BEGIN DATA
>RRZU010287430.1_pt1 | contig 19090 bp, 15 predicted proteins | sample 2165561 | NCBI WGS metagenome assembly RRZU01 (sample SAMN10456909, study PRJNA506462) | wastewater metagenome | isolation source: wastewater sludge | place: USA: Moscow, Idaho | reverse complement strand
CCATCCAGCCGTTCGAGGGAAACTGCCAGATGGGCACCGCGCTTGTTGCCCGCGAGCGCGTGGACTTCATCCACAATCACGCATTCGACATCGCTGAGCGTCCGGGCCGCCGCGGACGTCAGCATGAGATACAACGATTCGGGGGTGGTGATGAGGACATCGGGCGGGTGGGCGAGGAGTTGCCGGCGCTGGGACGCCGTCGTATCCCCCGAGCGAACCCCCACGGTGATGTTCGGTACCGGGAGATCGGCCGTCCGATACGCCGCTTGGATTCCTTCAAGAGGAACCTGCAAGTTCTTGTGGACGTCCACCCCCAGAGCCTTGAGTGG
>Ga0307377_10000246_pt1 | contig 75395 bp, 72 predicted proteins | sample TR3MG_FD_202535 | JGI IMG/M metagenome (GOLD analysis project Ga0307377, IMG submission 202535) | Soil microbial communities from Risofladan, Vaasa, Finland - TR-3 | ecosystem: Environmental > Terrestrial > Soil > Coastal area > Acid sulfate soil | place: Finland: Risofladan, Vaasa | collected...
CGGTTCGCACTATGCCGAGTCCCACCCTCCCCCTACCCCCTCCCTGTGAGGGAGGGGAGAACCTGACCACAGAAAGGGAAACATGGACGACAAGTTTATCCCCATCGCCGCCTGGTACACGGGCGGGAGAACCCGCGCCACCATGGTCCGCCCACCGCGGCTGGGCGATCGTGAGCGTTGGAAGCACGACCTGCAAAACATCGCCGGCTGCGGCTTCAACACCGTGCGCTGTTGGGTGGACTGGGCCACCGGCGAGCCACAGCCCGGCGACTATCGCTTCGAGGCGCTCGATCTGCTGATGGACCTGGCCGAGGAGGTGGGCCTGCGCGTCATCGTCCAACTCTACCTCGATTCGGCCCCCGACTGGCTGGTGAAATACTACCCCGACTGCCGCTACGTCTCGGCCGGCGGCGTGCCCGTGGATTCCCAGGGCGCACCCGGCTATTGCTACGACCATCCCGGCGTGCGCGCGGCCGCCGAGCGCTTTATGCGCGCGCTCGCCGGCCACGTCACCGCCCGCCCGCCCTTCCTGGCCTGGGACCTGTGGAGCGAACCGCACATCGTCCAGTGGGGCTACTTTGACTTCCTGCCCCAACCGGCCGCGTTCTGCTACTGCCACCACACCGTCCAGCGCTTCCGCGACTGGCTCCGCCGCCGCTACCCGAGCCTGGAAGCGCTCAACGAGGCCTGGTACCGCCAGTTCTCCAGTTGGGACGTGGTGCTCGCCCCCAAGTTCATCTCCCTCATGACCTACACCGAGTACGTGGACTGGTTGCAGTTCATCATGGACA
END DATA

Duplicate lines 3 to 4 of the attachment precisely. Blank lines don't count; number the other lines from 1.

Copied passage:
>Ga0307377_10000246_pt1 | contig 75395 bp, 72 predicted proteins | sample TR3MG_FD_202535 | JGI IMG/M metagenome (GOLD analysis project Ga0307377, IMG submission 202535) | Soil microbial communities from Risofladan, Vaasa, Finland - TR-3 | ecosystem: Environmental > Terrestrial > Soil > Coastal area > Acid sulfate soil | place: Finland: Risofladan, Vaasa | collected...
CGGTTCGCACTATGCCGAGTCCCACCCTCCCCCTACCCCCTCCCTGTGAGGGAGGGGAGAACCTGACCACAGAAAGGGAAACATGGACGACAAGTTTATCCCCATCGCCGCCTGGTACACGGGCGGGAGAACCCGCGCCACCATGGTCCGCCCACCGCGGCTGGGCGATCGTGAGCGTTGGAAGCACGACCTGCAAAACATCGCCGGCTGCGGCTTCAACACCGTGCGCTGTTGGGTGGACTGGGCCACCGGCGAGCCACAGCCCGGCGACTATCGCTTCGAGGCGCTCGATCTGCTGATGGACCTGGCCGAGGAGGTGGGCCTGCGCGTCATCGTCCAACTCTACCTCGATTCGGCCCCCGACTGGCTGGTGAAATACTACCCCGACTGCCGCTACGTCTCGGCCGGCGGCGTGCCCGTGGATTCCCAGGGCGCACCCGGCTATTGCTACGACCATCCCGGCGTGCGCGCGGCCGCCGAGCGCTTTATGCGCGCGCTCGCCGGCCACGTCACCGCCCGCCCGCCCTTCCTGGCCTGGGACCTGTGGAGCGAACCGCACATCGTCCAGTGGGGCTACTTTGACTTCCTGCCCCAACCGGCCGCGTTCTGCTACTGCCACCACACCGTCCAGCGCTTCCGCGACTGGCTCCGCCGCCGCTACCCGAGCCTGGAAGCGCTCAACGAGGCCTGGTACCGCCAGTTCTCCAGTTGGGACGTGGTGCTCGCCCCCAAGTTCATCTCCCTCATGACCTACACCGAGTACGTGGACTGGTTGCAGTTCATCATGGACA